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The manifestations of protests in Russia are becoming more and more creative.
Banksy-like drawings on asphalt in Akademgorodok, the educational and scientific center of Siberia, appear to represent bodies from Bucha, Ukraine, where massacres of civilians recently took place.
The figures drawn by a stealth graffiti artist have their hands tied behind their backs as many of the dead in Bucha did.
There have been Molotov cocktail attacks on recruiting stations and police cars.
A forty-year-old woman in Yekaterinburg who said she had never before been interested in or active in politics sewed her mouth shut and stood out on the street in a busy shopping district with a sign that said, “We cannot remain silent.”
Nadezhda Sayfutdinova lasted an hour before she was carted off. Before that, she said, many approached and hugged her. Police tried to get Sayfutdinova committed to a psychiatric hospital. Perhaps the fact she is a single mother got her off the hook — for now. She wonders and worries about what will happen next.
Russian entrepreneur Evgeny Chichvarkin was one of the country’s richest young men and feted for his business savvy years ago before he escaped facedown on the floor of a car.
He helped fund Alexei Navalny during his post-poisoning convalescence in Germany and is currently organizing shipments of medical aid to Ukraine. I asked Chichvarkin if these single-person demonstrations like Sayfutdinova’s happening in lieu of mass protests are making a difference in Russia. He is rather pessimistic about the prospects for change.
“Nothing will affect Putin. We can see what he’s afraid of,” Chichvarkin told Fox News. “He’s really afraid of an oil and gas embargo. But he believes it will never happen. And we know from yesterday he is a bit worried about upsetting Israel.”
Part of the ongoing discussion about what could make Russian President Vladimir Putin stop this war is the issue of fallen soldiers and how society will eventually react to a rising death toll that is likely now well into the thousands. There has been a rising anger about Moscow’s refusal to admit to casualties on the battleship Moscow that sank in the Black Sea last month.
Ukraine said it destroyed the ship with a missile. The Russian military says there was simply a fire on board. Dozens are believed to have been killed. One father just shared the cold message he got from his son’s military commanders online that referred to a “ship that died” but a sailor who was just inexplicably missing. Human rights groups are working to compile lists of the dead.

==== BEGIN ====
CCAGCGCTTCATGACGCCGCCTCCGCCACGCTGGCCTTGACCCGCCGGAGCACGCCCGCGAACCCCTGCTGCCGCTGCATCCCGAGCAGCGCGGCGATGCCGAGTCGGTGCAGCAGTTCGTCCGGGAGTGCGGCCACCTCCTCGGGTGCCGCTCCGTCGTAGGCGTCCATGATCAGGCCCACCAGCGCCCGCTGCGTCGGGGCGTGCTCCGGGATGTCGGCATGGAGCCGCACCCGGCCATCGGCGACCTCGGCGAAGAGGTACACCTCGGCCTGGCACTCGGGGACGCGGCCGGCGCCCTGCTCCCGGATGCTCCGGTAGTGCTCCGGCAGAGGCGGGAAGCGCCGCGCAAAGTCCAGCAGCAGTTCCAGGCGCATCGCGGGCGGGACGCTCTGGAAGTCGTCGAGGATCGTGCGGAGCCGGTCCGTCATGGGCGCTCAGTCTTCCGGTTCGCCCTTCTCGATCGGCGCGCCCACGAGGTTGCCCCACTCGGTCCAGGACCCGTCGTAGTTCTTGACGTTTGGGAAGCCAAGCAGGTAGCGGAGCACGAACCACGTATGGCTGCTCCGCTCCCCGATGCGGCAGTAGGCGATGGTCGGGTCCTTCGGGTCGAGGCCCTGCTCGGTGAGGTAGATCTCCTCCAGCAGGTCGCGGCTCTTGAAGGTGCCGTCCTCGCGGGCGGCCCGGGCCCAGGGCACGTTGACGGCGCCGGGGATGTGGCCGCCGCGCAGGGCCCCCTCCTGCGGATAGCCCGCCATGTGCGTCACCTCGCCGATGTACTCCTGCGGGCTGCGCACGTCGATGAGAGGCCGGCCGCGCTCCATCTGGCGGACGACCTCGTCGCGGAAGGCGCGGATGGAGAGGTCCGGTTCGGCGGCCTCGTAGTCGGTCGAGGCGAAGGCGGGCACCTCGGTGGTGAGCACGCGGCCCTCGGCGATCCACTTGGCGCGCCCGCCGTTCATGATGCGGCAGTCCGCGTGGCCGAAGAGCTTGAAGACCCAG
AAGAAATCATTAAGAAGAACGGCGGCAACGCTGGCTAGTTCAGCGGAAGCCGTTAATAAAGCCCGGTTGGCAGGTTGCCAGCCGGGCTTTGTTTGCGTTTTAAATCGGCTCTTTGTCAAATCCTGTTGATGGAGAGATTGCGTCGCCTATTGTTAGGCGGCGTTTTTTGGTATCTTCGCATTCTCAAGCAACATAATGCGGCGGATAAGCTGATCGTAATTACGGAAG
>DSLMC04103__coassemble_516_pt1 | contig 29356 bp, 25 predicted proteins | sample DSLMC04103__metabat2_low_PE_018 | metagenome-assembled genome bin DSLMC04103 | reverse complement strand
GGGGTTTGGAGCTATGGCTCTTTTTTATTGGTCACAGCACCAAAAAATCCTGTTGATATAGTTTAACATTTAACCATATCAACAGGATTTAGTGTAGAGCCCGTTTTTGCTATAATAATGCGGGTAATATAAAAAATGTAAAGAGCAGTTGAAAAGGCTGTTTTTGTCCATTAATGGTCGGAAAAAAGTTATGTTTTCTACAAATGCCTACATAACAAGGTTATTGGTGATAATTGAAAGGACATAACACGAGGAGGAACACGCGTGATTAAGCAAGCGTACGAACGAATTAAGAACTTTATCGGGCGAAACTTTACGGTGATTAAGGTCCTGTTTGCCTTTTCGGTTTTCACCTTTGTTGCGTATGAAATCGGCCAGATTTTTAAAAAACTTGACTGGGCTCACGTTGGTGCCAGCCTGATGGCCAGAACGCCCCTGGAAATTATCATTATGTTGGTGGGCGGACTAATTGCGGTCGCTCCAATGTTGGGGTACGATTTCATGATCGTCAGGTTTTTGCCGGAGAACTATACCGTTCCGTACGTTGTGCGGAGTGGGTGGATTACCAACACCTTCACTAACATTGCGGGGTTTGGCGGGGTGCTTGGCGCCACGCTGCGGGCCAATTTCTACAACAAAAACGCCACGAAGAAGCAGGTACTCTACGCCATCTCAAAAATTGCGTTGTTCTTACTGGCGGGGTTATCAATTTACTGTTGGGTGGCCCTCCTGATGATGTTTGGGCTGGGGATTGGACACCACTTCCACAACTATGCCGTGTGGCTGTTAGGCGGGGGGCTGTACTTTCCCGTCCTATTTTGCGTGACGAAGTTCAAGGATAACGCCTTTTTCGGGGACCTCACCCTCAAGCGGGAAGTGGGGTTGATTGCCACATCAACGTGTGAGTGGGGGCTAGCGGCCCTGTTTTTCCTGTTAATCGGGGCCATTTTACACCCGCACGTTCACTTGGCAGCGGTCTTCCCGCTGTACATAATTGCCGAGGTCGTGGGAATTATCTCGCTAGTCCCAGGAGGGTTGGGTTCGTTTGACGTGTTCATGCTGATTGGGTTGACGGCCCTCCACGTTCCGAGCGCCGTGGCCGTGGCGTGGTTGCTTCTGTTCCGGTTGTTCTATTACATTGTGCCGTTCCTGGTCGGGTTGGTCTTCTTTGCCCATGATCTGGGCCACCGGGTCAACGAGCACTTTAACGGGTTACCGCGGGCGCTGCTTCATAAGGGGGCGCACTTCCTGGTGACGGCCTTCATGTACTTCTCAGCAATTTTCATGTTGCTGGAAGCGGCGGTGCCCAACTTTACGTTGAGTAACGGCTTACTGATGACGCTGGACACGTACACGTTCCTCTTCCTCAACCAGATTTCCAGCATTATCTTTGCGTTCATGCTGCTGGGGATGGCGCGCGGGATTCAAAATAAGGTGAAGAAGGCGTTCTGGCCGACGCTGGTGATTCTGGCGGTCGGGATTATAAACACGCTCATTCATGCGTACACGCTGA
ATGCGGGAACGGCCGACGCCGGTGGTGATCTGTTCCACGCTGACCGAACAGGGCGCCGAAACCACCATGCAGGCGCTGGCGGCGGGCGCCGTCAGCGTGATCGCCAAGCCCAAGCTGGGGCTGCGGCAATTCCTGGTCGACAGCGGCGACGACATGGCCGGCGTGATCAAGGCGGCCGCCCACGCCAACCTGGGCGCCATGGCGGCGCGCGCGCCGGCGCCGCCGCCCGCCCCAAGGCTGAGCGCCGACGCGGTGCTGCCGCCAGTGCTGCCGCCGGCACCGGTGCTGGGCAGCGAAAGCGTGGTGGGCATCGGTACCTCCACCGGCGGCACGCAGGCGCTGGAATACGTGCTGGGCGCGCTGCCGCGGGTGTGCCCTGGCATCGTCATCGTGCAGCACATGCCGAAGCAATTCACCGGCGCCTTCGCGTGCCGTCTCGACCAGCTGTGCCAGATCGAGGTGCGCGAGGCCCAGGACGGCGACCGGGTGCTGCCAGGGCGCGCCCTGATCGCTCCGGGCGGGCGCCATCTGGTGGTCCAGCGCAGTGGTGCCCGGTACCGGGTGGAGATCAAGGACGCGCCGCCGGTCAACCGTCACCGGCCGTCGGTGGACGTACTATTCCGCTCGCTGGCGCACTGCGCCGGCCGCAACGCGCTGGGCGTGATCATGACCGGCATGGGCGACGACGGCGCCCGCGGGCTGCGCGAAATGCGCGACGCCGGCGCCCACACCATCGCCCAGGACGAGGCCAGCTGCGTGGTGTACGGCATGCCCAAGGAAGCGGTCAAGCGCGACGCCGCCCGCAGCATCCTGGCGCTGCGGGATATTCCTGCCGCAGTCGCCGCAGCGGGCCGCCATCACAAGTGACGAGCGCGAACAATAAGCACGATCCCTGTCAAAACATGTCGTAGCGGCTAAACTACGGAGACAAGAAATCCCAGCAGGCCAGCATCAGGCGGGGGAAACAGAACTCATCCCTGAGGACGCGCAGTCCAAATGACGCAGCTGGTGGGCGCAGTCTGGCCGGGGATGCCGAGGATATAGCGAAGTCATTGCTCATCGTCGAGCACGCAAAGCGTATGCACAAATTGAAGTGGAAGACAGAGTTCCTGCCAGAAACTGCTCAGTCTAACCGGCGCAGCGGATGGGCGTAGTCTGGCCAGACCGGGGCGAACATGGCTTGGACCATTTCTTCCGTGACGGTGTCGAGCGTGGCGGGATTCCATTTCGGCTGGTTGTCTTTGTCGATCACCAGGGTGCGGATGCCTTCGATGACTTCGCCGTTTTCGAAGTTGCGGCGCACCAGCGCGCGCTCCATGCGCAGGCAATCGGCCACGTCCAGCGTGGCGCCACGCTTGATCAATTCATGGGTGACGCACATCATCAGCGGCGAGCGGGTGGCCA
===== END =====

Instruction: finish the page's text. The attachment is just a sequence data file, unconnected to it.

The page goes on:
Meanwhile, acts of sabotage on the railways of both Russia and Belarus are being carried out by shadowy groups. One called “Stop the Wagons” recently posted a map on social media of the regions in Russia it is targeting for action to impede the movement of fuel and materials to Ukraine via railroad. The chat group involves tips on ways to disable trains.
Fox News spoke to one of the coordinators of a similar group in Belarus that includes railway workers, ex-security services personnel and cyber warriors who claim to have “seriously hindered” the rail network and its infrastructure in many instances during the early stages of the war.
These Belarusians were already dissident, having soured on their country’s leadership after August 2020’s disputed elections when protestors were brutally put down.
Now they are doubly motivated to take action out of disgust about the war in Ukraine.
They currently have less work to do as most Russian troops have left Belarus for now. Both Belarus’ KGB and Russian military intelligence are onto them. It’s a cat-and-mouse game as they try to stay operational while they worry that more Russian troops could pour into Belarus if there’s another round of deployments.
In an interesting twist, perhaps the most interesting sign of dissent could have been what came from the mouth of that controversial Belarusian leader, Putin’s last real ally. Alexander Lukashenko said he did not think the war — or “operation” as he would call it — “would drag on this long.”
That got tongues wagging. Was it a slip of tongue or a signal to his Russian counterpart that there could be trouble brewing right next door on friendly soil?